Christina Shen is a senior from Hong Kong majoring in Art History. Her research focuses on Modern and Contemporary Asian and Asian diasporic artists; she is especially interested in transnational artistic practices, the relationship between personal and collective histories, and the visibility of the racialized body in art across various media. Her honors thesis explores the emergence of “abject” Chinese performance art at the turn of the 21st century. Outside of her research, she works part-time at the de Young Museum in San Francisco, writes for her Arts & Life column at the Stanford Daily, and is illustrating a children’s book.
Flesh Matters: Corporeal Materiality, Medical Commodification, and the Social Body in Chinese “Flesh” Art
Advisor: Richard Vinograd
What is the focus of your current research?
I am researching Chinese performance art in the late 1990s and early 2000s, when there was a sudden emergence of controversial performance works that involved the use of corporeal materials. More specifically, I am examining the works of Sun Yuan, Peng Yu and Zhu Yu and how their use of body materials amplifies anxieties about social kinship in China and the global commodification of the human body. I hope to recover a more materially and socially based understanding of their practices that goes beyond the sensationalist and Orientalizing discourse surrounding their works.
What drew you to this topic?
I spent a semester studying Chinese art history at the University of Hong Kong and worked at the M+ Museum during my gap year. The art I encountered in these experiences piqued my interest in the often underground, transgressive status of performance art in China. Abject “flesh” artworks began to proliferate at a unique time in China’s history when the country was simultaneously experiencing rapid economic growth and globalization and an increasingly conservative sociopolitical environment. I am drawn to my research topic because I want to understand how these global dynamics and China’s social condition relate to the performance works I am exploring. Moreover, these works frustrate easy acceptance and I hope to use the thesis to work through my own qualms about how to evaluate works of art that are challenging, gory, and violent.
How are you conducting your research?
My research relies primarily on art historical scholarship from both Chinese and non-Chinese sources. In addition, I am looking closely at the curatorial statements of curators who organized the “flesh” art exhibitions, interviews with art practitioners who participated in these exhibitions, articles published by both local and foreign critics, and relevant Chinese film and literature from the 1990s to 2000s.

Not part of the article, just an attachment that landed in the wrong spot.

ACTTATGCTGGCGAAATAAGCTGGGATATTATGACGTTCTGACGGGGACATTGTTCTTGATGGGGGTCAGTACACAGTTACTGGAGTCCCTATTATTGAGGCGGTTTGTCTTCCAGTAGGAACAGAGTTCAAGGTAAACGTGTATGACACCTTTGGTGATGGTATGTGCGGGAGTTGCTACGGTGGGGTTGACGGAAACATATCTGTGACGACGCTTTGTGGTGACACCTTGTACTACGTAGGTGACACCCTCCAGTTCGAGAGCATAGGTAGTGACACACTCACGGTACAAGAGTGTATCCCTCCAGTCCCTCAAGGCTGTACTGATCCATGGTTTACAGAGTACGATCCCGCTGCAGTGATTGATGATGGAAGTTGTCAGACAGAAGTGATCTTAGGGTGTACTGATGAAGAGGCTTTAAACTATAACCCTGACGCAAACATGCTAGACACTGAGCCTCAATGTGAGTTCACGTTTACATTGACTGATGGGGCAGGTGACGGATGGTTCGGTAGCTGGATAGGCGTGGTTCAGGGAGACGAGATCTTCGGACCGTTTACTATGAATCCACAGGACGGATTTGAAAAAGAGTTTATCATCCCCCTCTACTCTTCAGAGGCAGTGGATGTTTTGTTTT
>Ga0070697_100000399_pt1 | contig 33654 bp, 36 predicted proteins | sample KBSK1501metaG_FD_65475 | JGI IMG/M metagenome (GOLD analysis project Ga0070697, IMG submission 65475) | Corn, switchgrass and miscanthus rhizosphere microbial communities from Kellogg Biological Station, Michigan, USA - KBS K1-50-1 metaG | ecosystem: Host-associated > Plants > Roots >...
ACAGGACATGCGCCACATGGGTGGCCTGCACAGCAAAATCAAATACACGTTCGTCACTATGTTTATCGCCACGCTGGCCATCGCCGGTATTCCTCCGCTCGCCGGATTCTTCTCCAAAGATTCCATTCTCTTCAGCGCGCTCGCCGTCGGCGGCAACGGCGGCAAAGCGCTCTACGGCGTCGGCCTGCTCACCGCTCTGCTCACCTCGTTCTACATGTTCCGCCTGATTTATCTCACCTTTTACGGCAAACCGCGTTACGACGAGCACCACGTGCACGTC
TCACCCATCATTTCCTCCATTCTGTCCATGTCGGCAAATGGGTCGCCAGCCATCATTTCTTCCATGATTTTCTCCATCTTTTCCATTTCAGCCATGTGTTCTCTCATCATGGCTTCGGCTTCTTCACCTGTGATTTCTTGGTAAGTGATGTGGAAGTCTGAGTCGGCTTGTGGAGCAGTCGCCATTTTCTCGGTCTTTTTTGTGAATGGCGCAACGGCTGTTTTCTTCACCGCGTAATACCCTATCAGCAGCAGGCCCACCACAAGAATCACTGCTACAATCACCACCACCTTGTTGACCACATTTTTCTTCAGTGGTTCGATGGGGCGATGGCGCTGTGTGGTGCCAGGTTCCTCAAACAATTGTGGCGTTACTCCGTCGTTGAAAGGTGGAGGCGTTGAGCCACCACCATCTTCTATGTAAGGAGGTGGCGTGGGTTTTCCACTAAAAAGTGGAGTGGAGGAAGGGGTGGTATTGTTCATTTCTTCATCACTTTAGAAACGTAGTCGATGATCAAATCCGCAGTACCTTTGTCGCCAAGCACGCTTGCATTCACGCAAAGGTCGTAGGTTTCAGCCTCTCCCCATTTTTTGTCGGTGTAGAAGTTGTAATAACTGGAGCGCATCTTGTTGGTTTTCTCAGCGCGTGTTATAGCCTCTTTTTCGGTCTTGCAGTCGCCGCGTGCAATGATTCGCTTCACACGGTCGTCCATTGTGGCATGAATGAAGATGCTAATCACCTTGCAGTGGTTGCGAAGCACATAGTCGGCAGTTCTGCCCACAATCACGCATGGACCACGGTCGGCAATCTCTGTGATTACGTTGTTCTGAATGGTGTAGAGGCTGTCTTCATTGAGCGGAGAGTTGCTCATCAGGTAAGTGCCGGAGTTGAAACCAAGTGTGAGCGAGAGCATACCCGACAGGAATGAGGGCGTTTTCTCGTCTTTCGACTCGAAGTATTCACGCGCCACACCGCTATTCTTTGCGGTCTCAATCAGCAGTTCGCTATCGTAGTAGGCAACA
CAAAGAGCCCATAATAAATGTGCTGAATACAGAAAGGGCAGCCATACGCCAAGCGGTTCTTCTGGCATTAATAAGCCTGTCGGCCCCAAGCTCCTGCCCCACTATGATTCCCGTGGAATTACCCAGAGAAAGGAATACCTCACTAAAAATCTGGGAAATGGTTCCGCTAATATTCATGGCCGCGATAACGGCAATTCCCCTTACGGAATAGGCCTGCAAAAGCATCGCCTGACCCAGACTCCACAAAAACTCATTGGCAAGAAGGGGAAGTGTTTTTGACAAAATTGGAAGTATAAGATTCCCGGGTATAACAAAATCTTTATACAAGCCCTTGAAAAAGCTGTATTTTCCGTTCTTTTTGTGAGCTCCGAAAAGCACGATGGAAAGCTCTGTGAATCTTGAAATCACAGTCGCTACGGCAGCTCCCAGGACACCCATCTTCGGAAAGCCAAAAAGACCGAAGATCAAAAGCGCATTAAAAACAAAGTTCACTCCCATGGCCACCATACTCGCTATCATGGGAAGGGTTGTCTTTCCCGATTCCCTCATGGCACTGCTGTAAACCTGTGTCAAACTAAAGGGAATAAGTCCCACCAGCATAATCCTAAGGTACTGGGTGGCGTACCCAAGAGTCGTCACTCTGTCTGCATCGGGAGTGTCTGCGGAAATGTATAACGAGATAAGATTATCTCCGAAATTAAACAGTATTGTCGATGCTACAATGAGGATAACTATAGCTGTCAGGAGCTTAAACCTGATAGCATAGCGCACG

What would people be surprised to learn about the topic you are working on?
People might be surprised to learn that the three artists I am researching were all trained in painting at the prestigious Central Academy of Fine Arts, Beijing. Even though they later became known for their experimental performances that used non-traditional materials, they initially followed a Socialist Realist studio tradition. This may seem aesthetically unrelated to their later work, but scholars have insightfully pointed out that this tradition of realism in Chinese art training allowed artists to develop a sensitivity to social trends and phenomenon, which they then channeled (and dismantled) in their performances.
In your view, why is it valuable to study this topic?
Popular discourse outside of China frequently pigeonholes Chinese Modern and Contemporary art into one-dimensional narratives about political oppression and expressions of “Chineseness.” Furthermore, discussions around “flesh” artworks have overwhelmingly evolved into debates about ethical relativism and deemed the works derivatives of Western art. This is a limiting and reductive approach to Chinese art that I hope to bring needed nuance to. The artworks I am exploring lack critical attention, are not commercially viable, and exist outside the realm of “official” art, which is also why I think they deserve more consideration.
How is your honors thesis impacting you academically and/or personally?
Working on my honors thesis has been extremely rewarding in its challenges. The research and writing process involves a constant negotiation with myself that has brought about important moments of reflection and self-understanding. This project has also pushed my bilingual research abilities and encouraged me to dive deeper into Chinese literature and film, which has been incredibly fulfilling.
How do you anticipate the fellowship will be able to support your research?
Beyond the stipend and office space provided by the fellowship, I am most looking forward to engaging with the other Hume fellows and being part of a community of folks from a variety of humanities disciplines! I’m hoping that the conversations we share about our projects and processes can be a source of encouragement and inspiration throughout the year.